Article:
As speculative fiction writers, we often find ourselves doing a lot of research. Much of that research goes into worldbuilding, pulling from this or that culture, borrowing this or that religious ritual. Every nation in my own world has roots in more than one ancient culture from our past, just enough familiarity to give the reader a solid frame of reference. And while everyone pretty much knows where to go to do that particular kind of research, I’ve come across a couple books recently that have helped me tremendously with the authenticity of other areas of my writing.
I write Epic/Heroic Fantasy of an adult nature. It’s violent. It’s bloody. People get hurt, injured, maimed, disfigured, etc. Unfortunately – or fortunately, depending on how you look at it – I don’t get to observe people who have been injured on a daily basis. Aside from TV and pictures, I’ve only seen one dead body outside of a funeral home in my entire life, but I want my books to feel real. I want the injuries that occur to feel real, the consequences to feel real.
Recently, a friend of mine gave me a copy of Body Trauma: A Writer’s Guide to Wounds and Injuries by David W. Page, M.D. While the book does spend a good amount of time dealing with injuries caused by modern weapons, much of the information can be applied to ancient warfare. The chapter on abdominal trauma alone is worth the price of the book. I mean seriously, how many people will I run through with swords in my writing career? Probably one or two. There’s a chapter dealing with injuries to just about every body part with special chapters dealing with impalement, amputation, bug bites, frostbite and much much more. It’s a must have for any writer planning on hurting one of his characters.
Another book I’ve turned to on a number of occasions is Greek Fire, Poison Arrows, and Scorpion Bombs: Biological and Chemical Warfare in the Ancient World by Adrienne Mayor. I originally bought it as a research book for a huge siege set piece I have planned for a future book, but I’ve used it two other times to come up with devious methods of attack. It has information on everything from ancient flamethrowers to poison gases to incendiary bombs. Nothing pleasant, but all pleasantly helpful to anyone writing violent fiction.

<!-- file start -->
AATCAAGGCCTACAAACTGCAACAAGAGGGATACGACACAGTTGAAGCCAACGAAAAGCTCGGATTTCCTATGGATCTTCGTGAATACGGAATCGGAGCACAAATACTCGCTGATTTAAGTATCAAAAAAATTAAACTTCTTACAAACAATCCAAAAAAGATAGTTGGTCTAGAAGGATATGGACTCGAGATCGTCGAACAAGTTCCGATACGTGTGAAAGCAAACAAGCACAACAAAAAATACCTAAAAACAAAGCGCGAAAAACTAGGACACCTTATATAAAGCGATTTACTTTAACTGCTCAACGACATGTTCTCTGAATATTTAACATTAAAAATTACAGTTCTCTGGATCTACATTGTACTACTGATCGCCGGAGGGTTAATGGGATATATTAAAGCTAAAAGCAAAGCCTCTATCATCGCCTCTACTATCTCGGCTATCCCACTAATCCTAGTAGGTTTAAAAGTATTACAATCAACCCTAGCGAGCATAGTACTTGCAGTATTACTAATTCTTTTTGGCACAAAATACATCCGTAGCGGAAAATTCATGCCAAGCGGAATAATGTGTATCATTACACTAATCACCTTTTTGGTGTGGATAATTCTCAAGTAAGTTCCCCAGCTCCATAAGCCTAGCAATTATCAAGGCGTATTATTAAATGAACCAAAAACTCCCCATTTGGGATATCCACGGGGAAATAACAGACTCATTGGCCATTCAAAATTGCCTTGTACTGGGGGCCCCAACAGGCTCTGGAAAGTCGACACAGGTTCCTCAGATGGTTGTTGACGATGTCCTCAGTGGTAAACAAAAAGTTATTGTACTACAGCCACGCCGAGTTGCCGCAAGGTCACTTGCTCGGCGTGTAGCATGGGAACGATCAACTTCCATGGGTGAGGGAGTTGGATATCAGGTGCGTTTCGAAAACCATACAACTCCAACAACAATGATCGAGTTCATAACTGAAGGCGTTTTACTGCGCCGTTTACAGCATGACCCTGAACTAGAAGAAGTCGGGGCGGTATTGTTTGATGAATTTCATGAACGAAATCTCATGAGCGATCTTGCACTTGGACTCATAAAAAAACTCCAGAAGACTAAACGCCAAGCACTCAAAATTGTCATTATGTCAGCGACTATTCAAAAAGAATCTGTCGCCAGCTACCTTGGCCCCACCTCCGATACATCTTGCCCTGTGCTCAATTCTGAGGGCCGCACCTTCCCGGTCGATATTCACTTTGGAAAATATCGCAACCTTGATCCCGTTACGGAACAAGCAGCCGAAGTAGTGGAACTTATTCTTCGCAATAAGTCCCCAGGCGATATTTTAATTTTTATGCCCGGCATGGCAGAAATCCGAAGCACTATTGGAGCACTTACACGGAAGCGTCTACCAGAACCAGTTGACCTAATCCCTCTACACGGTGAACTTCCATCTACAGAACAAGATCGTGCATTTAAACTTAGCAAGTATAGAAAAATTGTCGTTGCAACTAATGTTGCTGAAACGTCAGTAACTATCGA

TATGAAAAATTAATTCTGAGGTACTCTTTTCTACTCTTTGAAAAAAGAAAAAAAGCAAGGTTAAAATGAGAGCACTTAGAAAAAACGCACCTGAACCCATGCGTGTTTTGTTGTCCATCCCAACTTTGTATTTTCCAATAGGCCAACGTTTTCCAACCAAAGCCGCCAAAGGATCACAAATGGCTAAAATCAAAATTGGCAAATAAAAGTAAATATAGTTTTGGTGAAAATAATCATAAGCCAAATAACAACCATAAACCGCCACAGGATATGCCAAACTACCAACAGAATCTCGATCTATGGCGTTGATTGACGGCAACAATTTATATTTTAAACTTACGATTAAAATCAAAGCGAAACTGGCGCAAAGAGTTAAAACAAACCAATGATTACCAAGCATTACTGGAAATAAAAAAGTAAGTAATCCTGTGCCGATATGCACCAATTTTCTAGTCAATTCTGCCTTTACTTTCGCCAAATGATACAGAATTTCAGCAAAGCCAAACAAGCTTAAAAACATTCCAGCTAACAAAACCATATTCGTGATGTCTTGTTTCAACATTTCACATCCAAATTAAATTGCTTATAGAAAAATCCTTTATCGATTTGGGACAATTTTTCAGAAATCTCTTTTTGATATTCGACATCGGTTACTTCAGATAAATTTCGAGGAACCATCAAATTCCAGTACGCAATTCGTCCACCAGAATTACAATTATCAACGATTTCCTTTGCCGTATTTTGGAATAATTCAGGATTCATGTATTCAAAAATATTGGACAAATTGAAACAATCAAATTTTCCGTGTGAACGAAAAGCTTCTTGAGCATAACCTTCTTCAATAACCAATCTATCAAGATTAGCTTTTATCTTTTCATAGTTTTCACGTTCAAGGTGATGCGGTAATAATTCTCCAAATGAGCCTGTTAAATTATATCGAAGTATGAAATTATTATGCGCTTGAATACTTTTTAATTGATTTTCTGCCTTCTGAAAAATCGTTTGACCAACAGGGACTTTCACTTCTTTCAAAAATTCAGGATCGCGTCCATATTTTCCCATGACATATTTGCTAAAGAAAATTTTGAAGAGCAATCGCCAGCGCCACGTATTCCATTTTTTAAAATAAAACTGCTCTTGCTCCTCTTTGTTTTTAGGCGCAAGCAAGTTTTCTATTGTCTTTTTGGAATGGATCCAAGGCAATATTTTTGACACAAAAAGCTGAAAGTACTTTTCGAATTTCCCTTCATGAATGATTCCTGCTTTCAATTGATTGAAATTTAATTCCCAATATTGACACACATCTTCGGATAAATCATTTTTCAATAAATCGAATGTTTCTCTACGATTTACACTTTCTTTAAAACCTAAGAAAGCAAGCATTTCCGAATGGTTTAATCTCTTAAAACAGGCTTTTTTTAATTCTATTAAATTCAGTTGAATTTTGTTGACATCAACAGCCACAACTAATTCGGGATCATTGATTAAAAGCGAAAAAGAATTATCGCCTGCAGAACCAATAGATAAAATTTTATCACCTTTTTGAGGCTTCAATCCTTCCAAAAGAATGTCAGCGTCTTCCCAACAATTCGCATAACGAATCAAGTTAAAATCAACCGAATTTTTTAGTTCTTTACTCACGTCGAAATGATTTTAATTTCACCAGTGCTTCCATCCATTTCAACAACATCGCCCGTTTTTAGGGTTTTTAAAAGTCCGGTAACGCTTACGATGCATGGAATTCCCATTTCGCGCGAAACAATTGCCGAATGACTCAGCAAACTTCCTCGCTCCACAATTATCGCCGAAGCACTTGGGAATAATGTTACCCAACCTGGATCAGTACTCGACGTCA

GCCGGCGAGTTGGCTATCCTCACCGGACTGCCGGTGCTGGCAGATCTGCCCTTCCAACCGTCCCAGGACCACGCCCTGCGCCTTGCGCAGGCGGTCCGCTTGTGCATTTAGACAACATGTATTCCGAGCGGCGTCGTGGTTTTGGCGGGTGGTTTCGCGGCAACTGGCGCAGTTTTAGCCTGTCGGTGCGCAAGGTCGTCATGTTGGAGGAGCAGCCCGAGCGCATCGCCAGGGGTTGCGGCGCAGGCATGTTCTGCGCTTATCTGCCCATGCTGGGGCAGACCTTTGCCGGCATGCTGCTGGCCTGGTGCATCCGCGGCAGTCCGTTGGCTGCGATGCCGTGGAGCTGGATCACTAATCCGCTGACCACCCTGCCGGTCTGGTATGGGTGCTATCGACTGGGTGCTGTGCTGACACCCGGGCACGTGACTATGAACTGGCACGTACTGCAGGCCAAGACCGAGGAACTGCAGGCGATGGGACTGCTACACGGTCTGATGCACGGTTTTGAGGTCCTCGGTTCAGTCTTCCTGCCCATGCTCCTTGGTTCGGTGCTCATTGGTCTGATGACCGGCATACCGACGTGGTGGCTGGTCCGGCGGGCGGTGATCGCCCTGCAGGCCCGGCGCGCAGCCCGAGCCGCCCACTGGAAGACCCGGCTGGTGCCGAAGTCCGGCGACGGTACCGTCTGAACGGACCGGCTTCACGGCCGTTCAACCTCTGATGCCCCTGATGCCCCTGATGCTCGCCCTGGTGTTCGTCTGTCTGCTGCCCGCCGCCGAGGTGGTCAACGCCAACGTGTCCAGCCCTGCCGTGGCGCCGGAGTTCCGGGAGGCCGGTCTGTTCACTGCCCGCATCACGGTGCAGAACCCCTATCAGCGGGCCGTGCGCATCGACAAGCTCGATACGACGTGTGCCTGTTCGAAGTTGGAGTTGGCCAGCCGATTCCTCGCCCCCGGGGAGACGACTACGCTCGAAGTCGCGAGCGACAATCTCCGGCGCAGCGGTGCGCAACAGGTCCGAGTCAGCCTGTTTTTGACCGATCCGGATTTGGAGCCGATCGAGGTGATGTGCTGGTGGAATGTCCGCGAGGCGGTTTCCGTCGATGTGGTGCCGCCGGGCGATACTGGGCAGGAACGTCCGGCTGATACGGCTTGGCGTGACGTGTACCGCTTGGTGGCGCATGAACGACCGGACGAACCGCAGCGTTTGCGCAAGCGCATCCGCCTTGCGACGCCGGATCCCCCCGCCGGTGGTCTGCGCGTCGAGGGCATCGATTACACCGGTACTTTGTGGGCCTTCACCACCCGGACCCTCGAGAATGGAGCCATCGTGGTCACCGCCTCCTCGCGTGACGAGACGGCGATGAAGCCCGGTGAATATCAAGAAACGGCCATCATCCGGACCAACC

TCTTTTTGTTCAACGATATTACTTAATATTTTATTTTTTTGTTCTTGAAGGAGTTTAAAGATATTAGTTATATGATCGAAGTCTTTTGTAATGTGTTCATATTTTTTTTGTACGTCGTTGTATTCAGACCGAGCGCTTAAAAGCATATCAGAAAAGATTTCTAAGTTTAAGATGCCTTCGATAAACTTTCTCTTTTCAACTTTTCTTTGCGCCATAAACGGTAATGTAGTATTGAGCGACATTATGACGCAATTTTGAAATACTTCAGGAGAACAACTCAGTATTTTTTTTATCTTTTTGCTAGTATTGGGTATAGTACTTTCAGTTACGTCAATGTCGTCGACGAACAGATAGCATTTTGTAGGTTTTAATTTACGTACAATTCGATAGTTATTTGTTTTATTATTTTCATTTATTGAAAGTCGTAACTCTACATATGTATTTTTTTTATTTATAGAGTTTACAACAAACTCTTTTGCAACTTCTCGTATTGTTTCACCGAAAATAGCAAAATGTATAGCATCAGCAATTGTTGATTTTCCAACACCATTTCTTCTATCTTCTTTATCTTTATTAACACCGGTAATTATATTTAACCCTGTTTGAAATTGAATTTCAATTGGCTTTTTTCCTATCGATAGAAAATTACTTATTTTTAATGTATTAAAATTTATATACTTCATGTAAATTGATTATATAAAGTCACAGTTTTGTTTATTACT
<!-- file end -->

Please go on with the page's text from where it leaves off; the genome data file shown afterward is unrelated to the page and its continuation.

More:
And on a less “violent” note, I thought I’d bring up a book that some might never think to read if they’re interested in writing speculative fiction. Robert McKee is a name widely known in Hollywood, but maybe not so much in the SFF community. He’s a screenwriter of some renown, and his book Story is one that anyone interested in telling stories should read. While it claims to be a book on screenwriting – and was indeed the required text for one of my classes in film school – it is so much more. McKee breaks storytelling down into the most basic elements, providing examples and showing how and why some elements work and others do not. I try to read Story at least once every 2-3 years. Not only is it educational, it is inspirational.
I hope these book recommendations prove helpful to someone out there. If anyone has any other books of this nature that they use regularly, feel free to post them in the comments section. I for one am always looking to expand my research library.